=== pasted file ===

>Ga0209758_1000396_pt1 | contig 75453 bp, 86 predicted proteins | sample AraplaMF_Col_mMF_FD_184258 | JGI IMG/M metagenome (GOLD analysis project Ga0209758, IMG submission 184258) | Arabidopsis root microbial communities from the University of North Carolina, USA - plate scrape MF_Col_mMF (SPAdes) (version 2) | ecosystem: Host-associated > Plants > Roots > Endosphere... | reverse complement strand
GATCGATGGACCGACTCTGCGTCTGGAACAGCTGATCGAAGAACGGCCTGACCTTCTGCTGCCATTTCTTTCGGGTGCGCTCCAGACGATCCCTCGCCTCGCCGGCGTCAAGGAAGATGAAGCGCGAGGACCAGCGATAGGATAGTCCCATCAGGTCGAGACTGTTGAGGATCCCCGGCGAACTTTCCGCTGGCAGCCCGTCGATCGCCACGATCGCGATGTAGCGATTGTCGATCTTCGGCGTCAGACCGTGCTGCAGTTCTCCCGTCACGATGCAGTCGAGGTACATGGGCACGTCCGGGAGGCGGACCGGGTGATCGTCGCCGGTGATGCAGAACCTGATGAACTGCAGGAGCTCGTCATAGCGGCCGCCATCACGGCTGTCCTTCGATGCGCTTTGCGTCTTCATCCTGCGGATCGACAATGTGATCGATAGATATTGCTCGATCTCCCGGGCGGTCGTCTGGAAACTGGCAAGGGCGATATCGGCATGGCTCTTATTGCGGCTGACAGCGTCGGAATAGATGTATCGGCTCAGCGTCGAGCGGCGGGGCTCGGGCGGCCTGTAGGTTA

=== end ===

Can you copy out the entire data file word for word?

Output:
>Ga0209758_1000396_pt1 | contig 75453 bp, 86 predicted proteins | sample AraplaMF_Col_mMF_FD_184258 | JGI IMG/M metagenome (GOLD analysis project Ga0209758, IMG submission 184258) | Arabidopsis root microbial communities from the University of North Carolina, USA - plate scrape MF_Col_mMF (SPAdes) (version 2) | ecosystem: Host-associated > Plants > Roots > Endosphere... | reverse complement strand
GATCGATGGACCGACTCTGCGTCTGGAACAGCTGATCGAAGAACGGCCTGACCTTCTGCTGCCATTTCTTTCGGGTGCGCTCCAGACGATCCCTCGCCTCGCCGGCGTCAAGGAAGATGAAGCGCGAGGACCAGCGATAGGATAGTCCCATCAGGTCGAGACTGTTGAGGATCCCCGGCGAACTTTCCGCTGGCAGCCCGTCGATCGCCACGATCGCGATGTAGCGATTGTCGATCTTCGGCGTCAGACCGTGCTGCAGTTCTCCCGTCACGATGCAGTCGAGGTACATGGGCACGTCCGGGAGGCGGACCGGGTGATCGTCGCCGGTGATGCAGAACCTGATGAACTGCAGGAGCTCGTCATAGCGGCCGCCATCACGGCTGTCCTTCGATGCGCTTTGCGTCTTCATCCTGCGGATCGACAATGTGATCGATAGATATTGCTCGATCTCCCGGGCGGTCGTCTGGAAACTGGCAAGGGCGATATCGGCATGGCTCTTATTGCGGCTGACAGCGTCGGAATAGATGTATCGGCTCAGCGTCGAGCGGCGGGGCTCGGGCGGCCTGTAGGTTA